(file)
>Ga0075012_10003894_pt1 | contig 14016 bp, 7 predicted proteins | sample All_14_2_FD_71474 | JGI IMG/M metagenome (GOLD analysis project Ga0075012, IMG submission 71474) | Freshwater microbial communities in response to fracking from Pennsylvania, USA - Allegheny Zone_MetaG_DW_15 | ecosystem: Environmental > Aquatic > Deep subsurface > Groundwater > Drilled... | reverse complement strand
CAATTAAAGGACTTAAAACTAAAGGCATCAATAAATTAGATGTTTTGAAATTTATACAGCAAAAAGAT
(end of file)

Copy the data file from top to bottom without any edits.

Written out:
>Ga0075012_10003894_pt1 | contig 14016 bp, 7 predicted proteins | sample All_14_2_FD_71474 | JGI IMG/M metagenome (GOLD analysis project Ga0075012, IMG submission 71474) | Freshwater microbial communities in response to fracking from Pennsylvania, USA - Allegheny Zone_MetaG_DW_15 | ecosystem: Environmental > Aquatic > Deep subsurface > Groundwater > Drilled... | reverse complement strand
CAATTAAAGGACTTAAAACTAAAGGCATCAATAAATTAGATGTTTTGAAATTTATACAGCAAAAAGAT